Wednesday, August 17, 2011

Mini Estate History - Inception and Launch

BMC had long wheel base Mini variants in the pipeline even before the Mini sedans were released in 1959. The van, estates and pickup underwent development together. According to the Pressnell bible “The design was put together during 1959 in Dick Gallimore’s Longbridge body experimental shop, Doug Adams doing the essential of the work, to the directions of Issigonis, before passing the projects to John Sheppard to be drawn up.” Where the Mini sedan was to be a car for the district nurse, early Traveller advertisements show it as a car for the family man or even businessman. Estates were only to be available in one trim level, to match the more upmarket De-Luxe sedan of the time.

Presnell suggests that this may have been the first and only prototype, it is badged as an Austin which was common for most of the Mini prototypes developed at Longbridge. XOJ registration numbers were used in Birmingham between November 1958 and May 1959. At this stage the design is fairly complete. If you ignore the tacky aftermarket hubcaps the main differences are that it has squared off corners to the rear windows and one piece side windows. Photographs of it from the rear show that the doors are solidly framed all around - possibly made of sheet aluminium with a structural timber frame, like the Morris Minor Traveller.

BMC were of course a mongrel crossbreed of former competitors - primarily Austin and The Nuffield Group (Morris). At that time there was a large number of dealers who held either Morris or Austin concessions and the buying public still held faithfully to the model of car they'd always bought. As a result most BMC cars came in more than one flavour (six in the case of the 1100). The Mini estates escaped the worst of this badge engineering, being marketed as either a Morris Mini Traveller, or an Austin Se7en Countryman (later Austin Mini Countryman). Both names were drawn from previous estates in the Mini's ancestry, most obviously the Morris Minor Traveller and the Austin A30 Countryman.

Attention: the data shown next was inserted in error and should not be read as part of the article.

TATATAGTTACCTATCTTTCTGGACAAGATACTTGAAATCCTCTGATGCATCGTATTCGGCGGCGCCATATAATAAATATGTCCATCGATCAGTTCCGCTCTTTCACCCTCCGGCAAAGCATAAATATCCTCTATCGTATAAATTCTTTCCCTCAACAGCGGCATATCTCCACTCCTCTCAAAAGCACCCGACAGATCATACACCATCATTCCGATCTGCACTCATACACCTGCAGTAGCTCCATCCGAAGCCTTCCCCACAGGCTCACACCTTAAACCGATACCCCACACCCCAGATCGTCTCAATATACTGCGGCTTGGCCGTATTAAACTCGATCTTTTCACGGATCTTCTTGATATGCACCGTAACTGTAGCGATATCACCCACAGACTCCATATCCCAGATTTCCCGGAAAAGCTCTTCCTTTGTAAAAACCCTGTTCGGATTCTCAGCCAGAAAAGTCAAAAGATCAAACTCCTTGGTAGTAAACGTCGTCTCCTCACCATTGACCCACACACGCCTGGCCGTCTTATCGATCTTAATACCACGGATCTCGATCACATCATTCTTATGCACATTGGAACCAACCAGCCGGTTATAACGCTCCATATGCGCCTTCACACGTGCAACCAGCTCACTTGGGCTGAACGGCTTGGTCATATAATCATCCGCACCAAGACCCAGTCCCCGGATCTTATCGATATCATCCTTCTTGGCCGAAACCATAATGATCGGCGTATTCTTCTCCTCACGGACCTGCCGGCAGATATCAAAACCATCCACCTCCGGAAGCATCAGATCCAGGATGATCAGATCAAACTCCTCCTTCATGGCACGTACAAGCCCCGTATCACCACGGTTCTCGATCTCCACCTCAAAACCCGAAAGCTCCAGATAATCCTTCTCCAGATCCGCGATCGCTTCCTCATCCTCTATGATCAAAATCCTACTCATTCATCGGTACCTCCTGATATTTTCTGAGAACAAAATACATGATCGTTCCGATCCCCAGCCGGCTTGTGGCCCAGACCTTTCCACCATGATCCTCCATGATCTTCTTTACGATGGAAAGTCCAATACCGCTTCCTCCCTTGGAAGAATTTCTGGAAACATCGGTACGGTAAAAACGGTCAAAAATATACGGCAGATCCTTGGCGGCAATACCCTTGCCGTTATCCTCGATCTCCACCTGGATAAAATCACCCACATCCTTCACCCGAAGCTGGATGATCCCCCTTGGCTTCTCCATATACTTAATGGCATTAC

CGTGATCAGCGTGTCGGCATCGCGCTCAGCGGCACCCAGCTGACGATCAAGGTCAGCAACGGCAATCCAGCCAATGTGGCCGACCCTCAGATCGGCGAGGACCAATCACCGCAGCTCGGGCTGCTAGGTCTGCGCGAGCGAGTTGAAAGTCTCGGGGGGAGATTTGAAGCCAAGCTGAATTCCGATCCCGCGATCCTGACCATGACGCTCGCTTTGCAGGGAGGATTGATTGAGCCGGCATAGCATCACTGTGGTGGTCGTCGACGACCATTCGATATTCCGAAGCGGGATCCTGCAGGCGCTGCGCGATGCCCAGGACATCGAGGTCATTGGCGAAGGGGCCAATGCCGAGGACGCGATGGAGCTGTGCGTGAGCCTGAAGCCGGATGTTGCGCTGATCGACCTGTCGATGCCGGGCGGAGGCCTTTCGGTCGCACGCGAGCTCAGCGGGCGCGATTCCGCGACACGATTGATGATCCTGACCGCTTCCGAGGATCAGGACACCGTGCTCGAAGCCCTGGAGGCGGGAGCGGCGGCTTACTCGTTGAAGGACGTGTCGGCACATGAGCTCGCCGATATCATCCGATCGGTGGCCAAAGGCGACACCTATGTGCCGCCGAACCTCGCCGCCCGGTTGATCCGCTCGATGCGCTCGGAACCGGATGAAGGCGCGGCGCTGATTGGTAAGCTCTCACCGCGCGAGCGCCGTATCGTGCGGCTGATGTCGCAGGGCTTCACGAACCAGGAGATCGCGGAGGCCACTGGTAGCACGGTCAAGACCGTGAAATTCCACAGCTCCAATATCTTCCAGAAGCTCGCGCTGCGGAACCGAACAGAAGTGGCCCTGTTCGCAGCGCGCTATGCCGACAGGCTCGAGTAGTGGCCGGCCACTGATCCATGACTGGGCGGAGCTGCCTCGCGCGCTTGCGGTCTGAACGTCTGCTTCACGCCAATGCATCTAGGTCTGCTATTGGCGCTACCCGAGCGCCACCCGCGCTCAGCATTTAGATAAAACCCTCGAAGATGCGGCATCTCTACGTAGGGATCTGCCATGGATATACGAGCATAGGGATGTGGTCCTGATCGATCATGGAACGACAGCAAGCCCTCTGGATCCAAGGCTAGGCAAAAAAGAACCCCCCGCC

1955 Austin A30 Countryman
1955 Morris Minor Traveller

For several years, Morris and Austin Mini sedans were built in separate plants, Cowley turned out Morrises while Longbridge turned out Austins. However most of the variant Mini models, including the coopers, pickups, vans and estates were assembled at Longbridge, regardless of marque. The bodies were built, painted and trimmed by Fisher and Ludlow at their factory in Castle Bromwich,  then transported to Longbridge by rail to have the mechanicals installed. In other words my Morris was built by Austin.

Theo Page's wonderful cut-away drawing
illustrated the Motorsport road test.